Becoming a Monk

The path to devote one’s life to God through monasticism is personalized for each person; this means that there are no two experiences alike.
The Monastery’s Spiritual Father, guided by the Holy Spirit, carefully guides you on your journey through discovering your will, what God wants from you and how He would like YOU involved in His work!
The Goal of a Monk
Union with the Holy Trinity is the goal of a monk. Through prayer the monk develops a relationship with God and this is the source of his motivation and power to replace old habits with new ones i.e. repentance. As the monk grows in prayer, his senses are more attuned to  the presence of God and eventually, as his heart is purified, he receives the gift of perpetually feeling God’s presence.
General Guide for Discerning a Monastic Vocation
  • Surrender your will to your spiritual father.
  • Take retreats at several Monasteries and speak with the Monks to learn more about the monastic life.
  • Under the guidance of a spiritual father, read books by the desert fathers, monasticism, and the lives of the desert fathers.
  • Pursue Christ and abide in Him; allow God to reveal His will in His time, as He pleases.
  • The Monastic life is heavily dependent on the grace of God. So, when you think of the future that seems dim and extremely difficult, focus on the present moment and succeed in your daily life.
  • Overcome fear and anxiety by strengthening your faith and prayer.
  • When we look for God’s hand, we will see it working in our lives; through this, our faith is strengthened, and fear subsides.
  • Entering the Monastery is only the beginning of the road. Becoming a monk is part of the beginning and is not a goal. Each day is a new beginning.
Three Types of Callings
To three kinds of callings according to St. John Cassian are:
  • A call from God
  • A call through man
  • A call coming from compulsion
A Call from God
A calling is from God whenever some inspiration has taken possession of our heart, and even while we are asleep stirs in us a desire for eternal life and salvation, and fills us with a zeal to follow God and cleave to His commandments with life-giving contrition: as we read in Holy Scripture that Abraham was called by the voice of the Lord from his native country, and all his dear relations, and his father's house; when the Lord said:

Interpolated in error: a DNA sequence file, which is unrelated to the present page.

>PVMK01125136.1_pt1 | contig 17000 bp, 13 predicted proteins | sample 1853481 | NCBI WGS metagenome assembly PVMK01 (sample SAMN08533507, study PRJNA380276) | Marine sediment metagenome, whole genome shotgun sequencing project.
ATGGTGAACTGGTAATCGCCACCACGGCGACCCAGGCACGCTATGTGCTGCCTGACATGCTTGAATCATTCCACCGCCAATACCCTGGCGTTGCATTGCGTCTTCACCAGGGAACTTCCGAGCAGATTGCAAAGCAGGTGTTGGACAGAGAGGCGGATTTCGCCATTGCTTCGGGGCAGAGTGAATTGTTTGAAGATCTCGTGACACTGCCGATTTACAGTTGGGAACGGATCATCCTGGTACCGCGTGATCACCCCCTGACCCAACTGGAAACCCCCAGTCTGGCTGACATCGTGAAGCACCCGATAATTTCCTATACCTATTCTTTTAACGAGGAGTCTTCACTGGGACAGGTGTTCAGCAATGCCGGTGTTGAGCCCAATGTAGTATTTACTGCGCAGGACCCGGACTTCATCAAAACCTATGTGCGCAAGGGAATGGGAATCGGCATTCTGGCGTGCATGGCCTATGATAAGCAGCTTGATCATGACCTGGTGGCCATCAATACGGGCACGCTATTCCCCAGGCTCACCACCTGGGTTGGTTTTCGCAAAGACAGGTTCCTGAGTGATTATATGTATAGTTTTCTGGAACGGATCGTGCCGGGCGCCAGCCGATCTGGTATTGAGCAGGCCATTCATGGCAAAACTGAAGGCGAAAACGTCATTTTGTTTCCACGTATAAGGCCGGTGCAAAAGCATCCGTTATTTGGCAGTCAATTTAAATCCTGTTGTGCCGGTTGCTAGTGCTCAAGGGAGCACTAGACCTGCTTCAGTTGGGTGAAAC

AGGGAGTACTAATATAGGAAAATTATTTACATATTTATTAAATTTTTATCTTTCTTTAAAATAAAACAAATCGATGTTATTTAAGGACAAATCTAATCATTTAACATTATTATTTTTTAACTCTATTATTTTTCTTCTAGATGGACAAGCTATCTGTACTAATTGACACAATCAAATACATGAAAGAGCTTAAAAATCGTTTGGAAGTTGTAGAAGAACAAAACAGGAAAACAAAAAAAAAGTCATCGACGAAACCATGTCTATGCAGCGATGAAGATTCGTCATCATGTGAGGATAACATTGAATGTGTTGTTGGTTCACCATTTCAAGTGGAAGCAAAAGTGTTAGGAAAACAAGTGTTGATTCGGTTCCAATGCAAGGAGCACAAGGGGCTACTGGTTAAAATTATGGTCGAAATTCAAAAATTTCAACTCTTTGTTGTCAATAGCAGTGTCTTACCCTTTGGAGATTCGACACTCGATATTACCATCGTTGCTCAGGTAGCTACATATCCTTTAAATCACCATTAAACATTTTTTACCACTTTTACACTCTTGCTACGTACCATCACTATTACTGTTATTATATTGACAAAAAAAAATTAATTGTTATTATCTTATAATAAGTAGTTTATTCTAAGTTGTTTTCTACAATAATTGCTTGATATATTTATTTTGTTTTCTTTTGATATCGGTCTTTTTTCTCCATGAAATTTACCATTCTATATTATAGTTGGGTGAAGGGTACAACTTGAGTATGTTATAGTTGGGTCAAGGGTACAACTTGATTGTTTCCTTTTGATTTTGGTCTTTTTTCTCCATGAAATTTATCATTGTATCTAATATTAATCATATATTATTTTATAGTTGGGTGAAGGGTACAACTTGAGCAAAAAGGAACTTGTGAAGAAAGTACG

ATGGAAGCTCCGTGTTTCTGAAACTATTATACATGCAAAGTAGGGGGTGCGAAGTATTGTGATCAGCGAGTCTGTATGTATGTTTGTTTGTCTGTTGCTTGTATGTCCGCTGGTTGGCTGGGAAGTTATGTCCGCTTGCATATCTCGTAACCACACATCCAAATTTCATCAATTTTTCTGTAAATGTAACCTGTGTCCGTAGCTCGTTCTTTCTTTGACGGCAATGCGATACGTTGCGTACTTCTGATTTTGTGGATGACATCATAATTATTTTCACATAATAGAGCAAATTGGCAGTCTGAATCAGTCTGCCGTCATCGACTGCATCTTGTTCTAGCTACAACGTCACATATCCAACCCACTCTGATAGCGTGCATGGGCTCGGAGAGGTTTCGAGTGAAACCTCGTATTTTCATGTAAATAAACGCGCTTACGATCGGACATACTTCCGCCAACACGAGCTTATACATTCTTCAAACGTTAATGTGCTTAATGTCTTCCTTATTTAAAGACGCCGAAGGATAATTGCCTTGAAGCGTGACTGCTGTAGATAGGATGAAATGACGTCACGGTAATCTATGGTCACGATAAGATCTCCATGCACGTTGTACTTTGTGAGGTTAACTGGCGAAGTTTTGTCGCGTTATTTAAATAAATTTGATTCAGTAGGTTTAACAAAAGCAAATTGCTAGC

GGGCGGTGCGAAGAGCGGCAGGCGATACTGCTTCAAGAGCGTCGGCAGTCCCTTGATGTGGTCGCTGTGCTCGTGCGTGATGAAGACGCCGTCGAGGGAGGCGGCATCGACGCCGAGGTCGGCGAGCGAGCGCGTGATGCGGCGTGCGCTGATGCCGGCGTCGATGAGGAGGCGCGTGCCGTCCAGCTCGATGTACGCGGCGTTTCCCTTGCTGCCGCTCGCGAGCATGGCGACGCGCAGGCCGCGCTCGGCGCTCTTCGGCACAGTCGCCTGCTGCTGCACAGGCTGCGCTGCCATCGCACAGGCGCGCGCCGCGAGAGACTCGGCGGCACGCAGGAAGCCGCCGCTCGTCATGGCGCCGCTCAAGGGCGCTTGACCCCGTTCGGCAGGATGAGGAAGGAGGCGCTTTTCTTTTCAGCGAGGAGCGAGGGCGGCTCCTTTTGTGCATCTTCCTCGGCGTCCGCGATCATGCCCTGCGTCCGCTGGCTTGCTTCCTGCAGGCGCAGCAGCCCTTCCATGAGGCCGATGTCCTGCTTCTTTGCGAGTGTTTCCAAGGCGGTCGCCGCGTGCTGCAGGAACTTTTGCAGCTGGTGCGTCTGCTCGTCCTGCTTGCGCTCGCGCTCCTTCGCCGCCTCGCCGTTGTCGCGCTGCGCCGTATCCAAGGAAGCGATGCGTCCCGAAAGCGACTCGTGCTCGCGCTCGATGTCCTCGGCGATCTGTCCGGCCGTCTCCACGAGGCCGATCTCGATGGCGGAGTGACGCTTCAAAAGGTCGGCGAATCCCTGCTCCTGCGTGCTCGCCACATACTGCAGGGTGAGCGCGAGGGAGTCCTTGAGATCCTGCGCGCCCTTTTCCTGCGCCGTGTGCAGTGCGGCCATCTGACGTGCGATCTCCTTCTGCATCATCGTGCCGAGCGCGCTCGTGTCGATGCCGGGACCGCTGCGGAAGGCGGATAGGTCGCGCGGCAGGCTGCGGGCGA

Get you out from your country and from your kinsfolk and from your father's house. Genesis 12:1
And in this way we have heard that the blessed Antony also was called, the occasion of whose conversion was received from God alone. For on entering a church he there heard in the Gospel the Lord saying:
Whoever hates not father and mother and children and wife and lands, yea and his own soul also, cannot be my disciple; and
if you will be perfect, go sell all that you have, and give to the poor, and you shall have treasure in heaven, and come, follow me:
And with heartfelt contrition he took this charge of the Lord as if specially aimed at him, and at once gave up everything and followed Christ, without any incitement from the advice and teaching of men.
Call through Man
The second kind of calling is that which we said took place through man; when we are stirred up by the example of some of the saints, and their advice, and thus inflamed with the desire of salvation: and by this we never forget that by the grace of the Lord we ourselves were summoned, as we were aroused by the advice and good example of the above-mentioned saints, to give ourselves up to this aim and calling; and in this way also we find in Holy Scripture that it was through Moses that the children of Israel were delivered from the Egyptian bondage.
A Call Coming from Compulsion
The third kind of calling is that which comes from compulsion, when we have been involved in the riches and pleasures of this life, and temptations suddenly come upon us and either threaten us with the peril of death, or smite us with the loss and confiscation of our goods, or strike us down with the death of those dear to us, and thus at length even against our will we are driven to turn to God whom we scorned to follow in the days of our wealth. And of this compulsory call we often find instances in Scripture, when we read that on account of their sins the children of Israel were given up by the Lord to their enemies; and that on account of their tyranny and savage cruelty they turned again, and cried to the Lord. And it is of such that the Psalm speaks: When He slew them, then they sought Him: and they returned and came to Him early in the morning: and they remembered that God was their helper, and the most High God their redeemer. And again: And they cried unto the Lord when they were troubled, and He delivered them out of their distress.

(Source: Conferences by John Cassian)

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